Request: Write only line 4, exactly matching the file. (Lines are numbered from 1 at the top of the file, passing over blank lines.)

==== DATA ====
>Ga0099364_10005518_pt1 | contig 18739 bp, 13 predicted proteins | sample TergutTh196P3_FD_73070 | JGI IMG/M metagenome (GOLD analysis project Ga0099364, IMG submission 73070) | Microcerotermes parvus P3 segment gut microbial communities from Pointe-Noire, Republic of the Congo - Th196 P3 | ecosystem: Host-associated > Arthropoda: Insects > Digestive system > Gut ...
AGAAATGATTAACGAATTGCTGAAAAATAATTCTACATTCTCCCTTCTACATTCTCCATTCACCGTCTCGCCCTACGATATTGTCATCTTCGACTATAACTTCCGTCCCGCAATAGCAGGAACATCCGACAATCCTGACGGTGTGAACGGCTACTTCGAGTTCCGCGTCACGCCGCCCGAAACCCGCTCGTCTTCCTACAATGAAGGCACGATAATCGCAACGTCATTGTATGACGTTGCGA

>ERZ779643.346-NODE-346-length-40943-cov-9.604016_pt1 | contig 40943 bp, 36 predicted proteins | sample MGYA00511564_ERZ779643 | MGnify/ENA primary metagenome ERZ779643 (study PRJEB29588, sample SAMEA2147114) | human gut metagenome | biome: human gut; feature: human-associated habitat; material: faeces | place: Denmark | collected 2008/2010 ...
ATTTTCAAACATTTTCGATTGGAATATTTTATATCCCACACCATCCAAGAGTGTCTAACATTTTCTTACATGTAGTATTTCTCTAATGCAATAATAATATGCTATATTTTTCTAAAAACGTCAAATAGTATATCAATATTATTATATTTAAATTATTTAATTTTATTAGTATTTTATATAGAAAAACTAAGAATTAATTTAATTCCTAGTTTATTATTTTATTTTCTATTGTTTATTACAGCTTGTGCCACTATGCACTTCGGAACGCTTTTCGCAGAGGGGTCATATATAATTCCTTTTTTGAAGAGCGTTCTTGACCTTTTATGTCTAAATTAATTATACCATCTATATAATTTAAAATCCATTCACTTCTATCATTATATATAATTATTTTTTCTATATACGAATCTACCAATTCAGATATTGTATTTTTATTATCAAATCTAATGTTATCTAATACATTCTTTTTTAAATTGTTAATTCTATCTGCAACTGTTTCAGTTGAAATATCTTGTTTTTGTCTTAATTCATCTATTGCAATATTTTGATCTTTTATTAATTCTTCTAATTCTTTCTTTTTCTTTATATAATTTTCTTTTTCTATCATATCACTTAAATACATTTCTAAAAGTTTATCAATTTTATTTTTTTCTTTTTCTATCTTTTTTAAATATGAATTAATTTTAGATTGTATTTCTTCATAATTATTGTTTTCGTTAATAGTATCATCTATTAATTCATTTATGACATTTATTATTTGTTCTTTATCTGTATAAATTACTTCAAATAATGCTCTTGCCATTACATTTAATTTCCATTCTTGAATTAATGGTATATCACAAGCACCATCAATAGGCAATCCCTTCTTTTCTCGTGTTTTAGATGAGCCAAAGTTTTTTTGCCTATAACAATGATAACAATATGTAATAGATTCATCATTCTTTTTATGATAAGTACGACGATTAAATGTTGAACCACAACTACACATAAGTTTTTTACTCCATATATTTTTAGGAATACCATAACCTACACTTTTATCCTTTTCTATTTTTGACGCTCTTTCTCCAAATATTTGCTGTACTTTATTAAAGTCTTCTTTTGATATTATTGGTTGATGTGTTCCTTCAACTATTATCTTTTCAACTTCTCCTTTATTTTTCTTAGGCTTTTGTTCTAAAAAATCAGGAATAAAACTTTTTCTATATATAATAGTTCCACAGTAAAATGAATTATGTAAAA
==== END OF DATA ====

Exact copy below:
ATTTTCAAACATTTTCGATTGGAATATTTTATATCCCACACCATCCAAGAGTGTCTAACATTTTCTTACATGTAGTATTTCTCTAATGCAATAATAATATGCTATATTTTTCTAAAAACGTCAAATAGTATATCAATATTATTATATTTAAATTATTTAATTTTATTAGTATTTTATATAGAAAAACTAAGAATTAATTTAATTCCTAGTTTATTATTTTATTTTCTATTGTTTATTACAGCTTGTGCCACTATGCACTTCGGAACGCTTTTCGCAGAGGGGTCATATATAATTCCTTTTTTGAAGAGCGTTCTTGACCTTTTATGTCTAAATTAATTATACCATCTATATAATTTAAAATCCATTCACTTCTATCATTATATATAATTATTTTTTCTATATACGAATCTACCAATTCAGATATTGTATTTTTATTATCAAATCTAATGTTATCTAATACATTCTTTTTTAAATTGTTAATTCTATCTGCAACTGTTTCAGTTGAAATATCTTGTTTTTGTCTTAATTCATCTATTGCAATATTTTGATCTTTTATTAATTCTTCTAATTCTTTCTTTTTCTTTATATAATTTTCTTTTTCTATCATATCACTTAAATACATTTCTAAAAGTTTATCAATTTTATTTTTTTCTTTTTCTATCTTTTTTAAATATGAATTAATTTTAGATTGTATTTCTTCATAATTATTGTTTTCGTTAATAGTATCATCTATTAATTCATTTATGACATTTATTATTTGTTCTTTATCTGTATAAATTACTTCAAATAATGCTCTTGCCATTACATTTAATTTCCATTCTTGAATTAATGGTATATCACAAGCACCATCAATAGGCAATCCCTTCTTTTCTCGTGTTTTAGATGAGCCAAAGTTTTTTTGCCTATAACAATGATAACAATATGTAATAGATTCATCATTCTTTTTATGATAAGTACGACGATTAAATGTTGAACCACAACTACACATAAGTTTTTTACTCCATATATTTTTAGGAATACCATAACCTACACTTTTATCCTTTTCTATTTTTGACGCTCTTTCTCCAAATATTTGCTGTACTTTATTAAAGTCTTCTTTTGATATTATTGGTTGATGTGTTCCTTCAACTATTATCTTTTCAACTTCTCCTTTATTTTTCTTAGGCTTTTGTTCTAAAAAATCAGGAATAAAACTTTTTCTATATATAATAGTTCCACAGTAAAATGAATTATGTAAAA